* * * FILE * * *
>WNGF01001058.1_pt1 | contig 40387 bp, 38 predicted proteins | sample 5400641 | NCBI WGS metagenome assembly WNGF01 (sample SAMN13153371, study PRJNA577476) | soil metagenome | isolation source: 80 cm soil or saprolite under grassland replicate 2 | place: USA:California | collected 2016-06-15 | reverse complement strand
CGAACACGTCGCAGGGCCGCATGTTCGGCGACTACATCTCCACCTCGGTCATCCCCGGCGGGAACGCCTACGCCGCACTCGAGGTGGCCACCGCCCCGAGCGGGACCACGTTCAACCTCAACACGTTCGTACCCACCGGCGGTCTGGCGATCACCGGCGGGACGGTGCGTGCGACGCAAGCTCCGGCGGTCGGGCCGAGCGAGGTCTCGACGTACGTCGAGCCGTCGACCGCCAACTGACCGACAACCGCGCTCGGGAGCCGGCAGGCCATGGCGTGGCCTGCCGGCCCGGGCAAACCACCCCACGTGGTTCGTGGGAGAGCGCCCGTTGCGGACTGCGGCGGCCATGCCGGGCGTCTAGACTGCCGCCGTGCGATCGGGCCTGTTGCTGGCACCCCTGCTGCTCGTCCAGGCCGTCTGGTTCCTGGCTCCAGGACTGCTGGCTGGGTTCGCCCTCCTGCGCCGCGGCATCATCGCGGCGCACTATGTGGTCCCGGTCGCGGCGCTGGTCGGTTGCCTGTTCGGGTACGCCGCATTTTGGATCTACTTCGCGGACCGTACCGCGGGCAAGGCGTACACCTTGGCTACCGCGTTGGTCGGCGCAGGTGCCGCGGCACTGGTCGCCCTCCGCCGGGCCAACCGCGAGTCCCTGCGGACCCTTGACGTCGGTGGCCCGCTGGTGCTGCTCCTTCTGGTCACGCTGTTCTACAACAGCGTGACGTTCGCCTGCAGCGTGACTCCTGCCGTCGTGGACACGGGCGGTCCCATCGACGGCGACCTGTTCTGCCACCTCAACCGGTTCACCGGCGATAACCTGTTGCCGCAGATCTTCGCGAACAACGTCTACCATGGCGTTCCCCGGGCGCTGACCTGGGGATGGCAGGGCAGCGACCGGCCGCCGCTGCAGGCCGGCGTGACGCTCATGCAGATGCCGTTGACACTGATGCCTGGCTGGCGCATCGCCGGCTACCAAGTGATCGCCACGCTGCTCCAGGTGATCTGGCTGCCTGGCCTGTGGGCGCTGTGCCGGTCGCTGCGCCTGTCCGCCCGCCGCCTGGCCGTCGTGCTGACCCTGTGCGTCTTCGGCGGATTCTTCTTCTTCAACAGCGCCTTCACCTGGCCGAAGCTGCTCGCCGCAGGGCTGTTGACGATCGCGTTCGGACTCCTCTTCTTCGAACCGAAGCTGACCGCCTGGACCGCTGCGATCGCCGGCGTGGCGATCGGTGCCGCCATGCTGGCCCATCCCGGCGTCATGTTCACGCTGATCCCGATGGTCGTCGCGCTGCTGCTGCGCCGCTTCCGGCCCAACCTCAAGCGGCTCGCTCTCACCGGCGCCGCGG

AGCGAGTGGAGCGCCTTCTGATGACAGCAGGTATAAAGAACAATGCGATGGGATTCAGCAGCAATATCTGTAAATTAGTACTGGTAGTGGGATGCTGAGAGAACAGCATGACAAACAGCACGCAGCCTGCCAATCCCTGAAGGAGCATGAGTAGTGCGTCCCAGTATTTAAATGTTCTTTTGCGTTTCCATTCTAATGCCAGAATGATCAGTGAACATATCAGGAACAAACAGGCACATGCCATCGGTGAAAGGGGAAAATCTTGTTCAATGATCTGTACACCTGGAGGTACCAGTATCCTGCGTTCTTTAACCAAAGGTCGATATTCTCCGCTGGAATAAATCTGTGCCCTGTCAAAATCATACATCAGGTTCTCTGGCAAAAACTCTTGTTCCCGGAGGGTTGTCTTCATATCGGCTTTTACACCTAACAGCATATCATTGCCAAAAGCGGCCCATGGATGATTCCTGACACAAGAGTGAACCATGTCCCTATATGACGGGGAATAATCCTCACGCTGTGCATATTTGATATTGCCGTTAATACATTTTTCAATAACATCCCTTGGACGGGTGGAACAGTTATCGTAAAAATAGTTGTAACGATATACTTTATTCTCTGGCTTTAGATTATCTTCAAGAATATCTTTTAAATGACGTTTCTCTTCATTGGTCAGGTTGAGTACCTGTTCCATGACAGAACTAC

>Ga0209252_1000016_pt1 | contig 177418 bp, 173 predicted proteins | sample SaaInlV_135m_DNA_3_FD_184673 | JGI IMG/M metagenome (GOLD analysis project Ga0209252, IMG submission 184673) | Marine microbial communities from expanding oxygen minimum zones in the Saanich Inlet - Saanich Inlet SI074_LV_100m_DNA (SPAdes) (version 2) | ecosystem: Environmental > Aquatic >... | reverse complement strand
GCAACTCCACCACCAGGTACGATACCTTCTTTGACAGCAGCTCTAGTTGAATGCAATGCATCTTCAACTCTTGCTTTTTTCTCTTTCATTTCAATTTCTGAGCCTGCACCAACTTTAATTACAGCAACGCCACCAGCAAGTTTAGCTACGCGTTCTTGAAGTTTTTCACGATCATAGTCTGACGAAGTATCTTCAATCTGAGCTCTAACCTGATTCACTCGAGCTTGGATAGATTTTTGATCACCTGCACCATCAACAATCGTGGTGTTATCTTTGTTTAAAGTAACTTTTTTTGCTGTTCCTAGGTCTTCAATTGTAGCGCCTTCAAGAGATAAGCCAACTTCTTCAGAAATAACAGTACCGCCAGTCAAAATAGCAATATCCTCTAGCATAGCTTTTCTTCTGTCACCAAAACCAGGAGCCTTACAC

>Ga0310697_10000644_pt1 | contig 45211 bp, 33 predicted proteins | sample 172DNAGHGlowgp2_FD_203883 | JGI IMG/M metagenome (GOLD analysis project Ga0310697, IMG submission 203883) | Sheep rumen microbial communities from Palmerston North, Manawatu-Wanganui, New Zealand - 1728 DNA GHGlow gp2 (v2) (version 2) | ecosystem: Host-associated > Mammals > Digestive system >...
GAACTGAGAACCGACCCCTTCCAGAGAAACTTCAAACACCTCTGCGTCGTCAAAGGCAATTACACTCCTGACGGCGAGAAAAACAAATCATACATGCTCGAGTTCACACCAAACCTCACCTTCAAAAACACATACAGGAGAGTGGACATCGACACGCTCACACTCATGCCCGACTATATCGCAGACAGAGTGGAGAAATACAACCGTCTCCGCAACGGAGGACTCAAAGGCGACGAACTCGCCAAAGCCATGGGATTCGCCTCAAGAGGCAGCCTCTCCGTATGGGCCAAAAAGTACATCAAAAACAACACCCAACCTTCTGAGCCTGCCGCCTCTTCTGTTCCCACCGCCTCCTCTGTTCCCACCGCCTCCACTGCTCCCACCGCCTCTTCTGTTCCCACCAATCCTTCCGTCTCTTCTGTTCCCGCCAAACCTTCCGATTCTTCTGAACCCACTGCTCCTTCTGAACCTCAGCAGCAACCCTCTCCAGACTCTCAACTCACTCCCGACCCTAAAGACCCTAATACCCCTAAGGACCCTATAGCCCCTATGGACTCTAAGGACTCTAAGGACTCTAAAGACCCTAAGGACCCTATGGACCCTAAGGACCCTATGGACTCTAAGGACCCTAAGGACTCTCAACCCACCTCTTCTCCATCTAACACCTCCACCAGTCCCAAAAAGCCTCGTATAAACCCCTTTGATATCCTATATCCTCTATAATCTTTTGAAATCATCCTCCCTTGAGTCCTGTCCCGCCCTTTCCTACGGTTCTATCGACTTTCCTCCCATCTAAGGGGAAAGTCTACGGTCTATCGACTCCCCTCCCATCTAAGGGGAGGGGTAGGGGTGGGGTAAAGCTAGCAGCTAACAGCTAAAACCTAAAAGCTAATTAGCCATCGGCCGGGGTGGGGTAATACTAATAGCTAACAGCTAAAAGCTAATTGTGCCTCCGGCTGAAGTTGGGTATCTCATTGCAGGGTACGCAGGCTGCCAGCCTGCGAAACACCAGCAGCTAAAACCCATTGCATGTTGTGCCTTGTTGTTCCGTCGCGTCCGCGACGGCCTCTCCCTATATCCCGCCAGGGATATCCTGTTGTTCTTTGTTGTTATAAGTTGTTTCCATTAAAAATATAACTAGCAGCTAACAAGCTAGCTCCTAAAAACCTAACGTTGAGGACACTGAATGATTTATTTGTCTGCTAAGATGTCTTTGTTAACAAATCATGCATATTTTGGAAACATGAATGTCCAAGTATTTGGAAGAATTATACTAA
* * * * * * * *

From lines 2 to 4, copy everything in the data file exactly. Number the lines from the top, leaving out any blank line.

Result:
CGAACACGTCGCAGGGCCGCATGTTCGGCGACTACATCTCCACCTCGGTCATCCCCGGCGGGAACGCCTACGCCGCACTCGAGGTGGCCACCGCCCCGAGCGGGACCACGTTCAACCTCAACACGTTCGTACCCACCGGCGGTCTGGCGATCACCGGCGGGACGGTGCGTGCGACGCAAGCTCCGGCGGTCGGGCCGAGCGAGGTCTCGACGTACGTCGAGCCGTCGACCGCCAACTGACCGACAACCGCGCTCGGGAGCCGGCAGGCCATGGCGTGGCCTGCCGGCCCGGGCAAACCACCCCACGTGGTTCGTGGGAGAGCGCCCGTTGCGGACTGCGGCGGCCATGCCGGGCGTCTAGACTGCCGCCGTGCGATCGGGCCTGTTGCTGGCACCCCTGCTGCTCGTCCAGGCCGTCTGGTTCCTGGCTCCAGGACTGCTGGCTGGGTTCGCCCTCCTGCGCCGCGGCATCATCGCGGCGCACTATGTGGTCCCGGTCGCGGCGCTGGTCGGTTGCCTGTTCGGGTACGCCGCATTTTGGATCTACTTCGCGGACCGTACCGCGGGCAAGGCGTACACCTTGGCTACCGCGTTGGTCGGCGCAGGTGCCGCGGCACTGGTCGCCCTCCGCCGGGCCAACCGCGAGTCCCTGCGGACCCTTGACGTCGGTGGCCCGCTGGTGCTGCTCCTTCTGGTCACGCTGTTCTACAACAGCGTGACGTTCGCCTGCAGCGTGACTCCTGCCGTCGTGGACACGGGCGGTCCCATCGACGGCGACCTGTTCTGCCACCTCAACCGGTTCACCGGCGATAACCTGTTGCCGCAGATCTTCGCGAACAACGTCTACCATGGCGTTCCCCGGGCGCTGACCTGGGGATGGCAGGGCAGCGACCGGCCGCCGCTGCAGGCCGGCGTGACGCTCATGCAGATGCCGTTGACACTGATGCCTGGCTGGCGCATCGCCGGCTACCAAGTGATCGCCACGCTGCTCCAGGTGATCTGGCTGCCTGGCCTGTGGGCGCTGTGCCGGTCGCTGCGCCTGTCCGCCCGCCGCCTGGCCGTCGTGCTGACCCTGTGCGTCTTCGGCGGATTCTTCTTCTTCAACAGCGCCTTCACCTGGCCGAAGCTGCTCGCCGCAGGGCTGTTGACGATCGCGTTCGGACTCCTCTTCTTCGAACCGAAGCTGACCGCCTGGACCGCTGCGATCGCCGGCGTGGCGATCGGTGCCGCCATGCTGGCCCATCCCGGCGTCATGTTCACGCTGATCCCGATGGTCGTCGCGCTGCTGCTGCGCCGCTTCCGGCCCAACCTCAAGCGGCTCGCTCTCACCGGCGCCGCGG

AGCGAGTGGAGCGCCTTCTGATGACAGCAGGTATAAAGAACAATGCGATGGGATTCAGCAGCAATATCTGTAAATTAGTACTGGTAGTGGGATGCTGAGAGAACAGCATGACAAACAGCACGCAGCCTGCCAATCCCTGAAGGAGCATGAGTAGTGCGTCCCAGTATTTAAATGTTCTTTTGCGTTTCCATTCTAATGCCAGAATGATCAGTGAACATATCAGGAACAAACAGGCACATGCCATCGGTGAAAGGGGAAAATCTTGTTCAATGATCTGTACACCTGGAGGTACCAGTATCCTGCGTTCTTTAACCAAAGGTCGATATTCTCCGCTGGAATAAATCTGTGCCCTGTCAAAATCATACATCAGGTTCTCTGGCAAAAACTCTTGTTCCCGGAGGGTTGTCTTCATATCGGCTTTTACACCTAACAGCATATCATTGCCAAAAGCGGCCCATGGATGATTCCTGACACAAGAGTGAACCATGTCCCTATATGACGGGGAATAATCCTCACGCTGTGCATATTTGATATTGCCGTTAATACATTTTTCAATAACATCCCTTGGACGGGTGGAACAGTTATCGTAAAAATAGTTGTAACGATATACTTTATTCTCTGGCTTTAGATTATCTTCAAGAATATCTTTTAAATGACGTTTCTCTTCATTGGTCAGGTTGAGTACCTGTTCCATGACAGAACTAC

>Ga0209252_1000016_pt1 | contig 177418 bp, 173 predicted proteins | sample SaaInlV_135m_DNA_3_FD_184673 | JGI IMG/M metagenome (GOLD analysis project Ga0209252, IMG submission 184673) | Marine microbial communities from expanding oxygen minimum zones in the Saanich Inlet - Saanich Inlet SI074_LV_100m_DNA (SPAdes) (version 2) | ecosystem: Environmental > Aquatic >... | reverse complement strand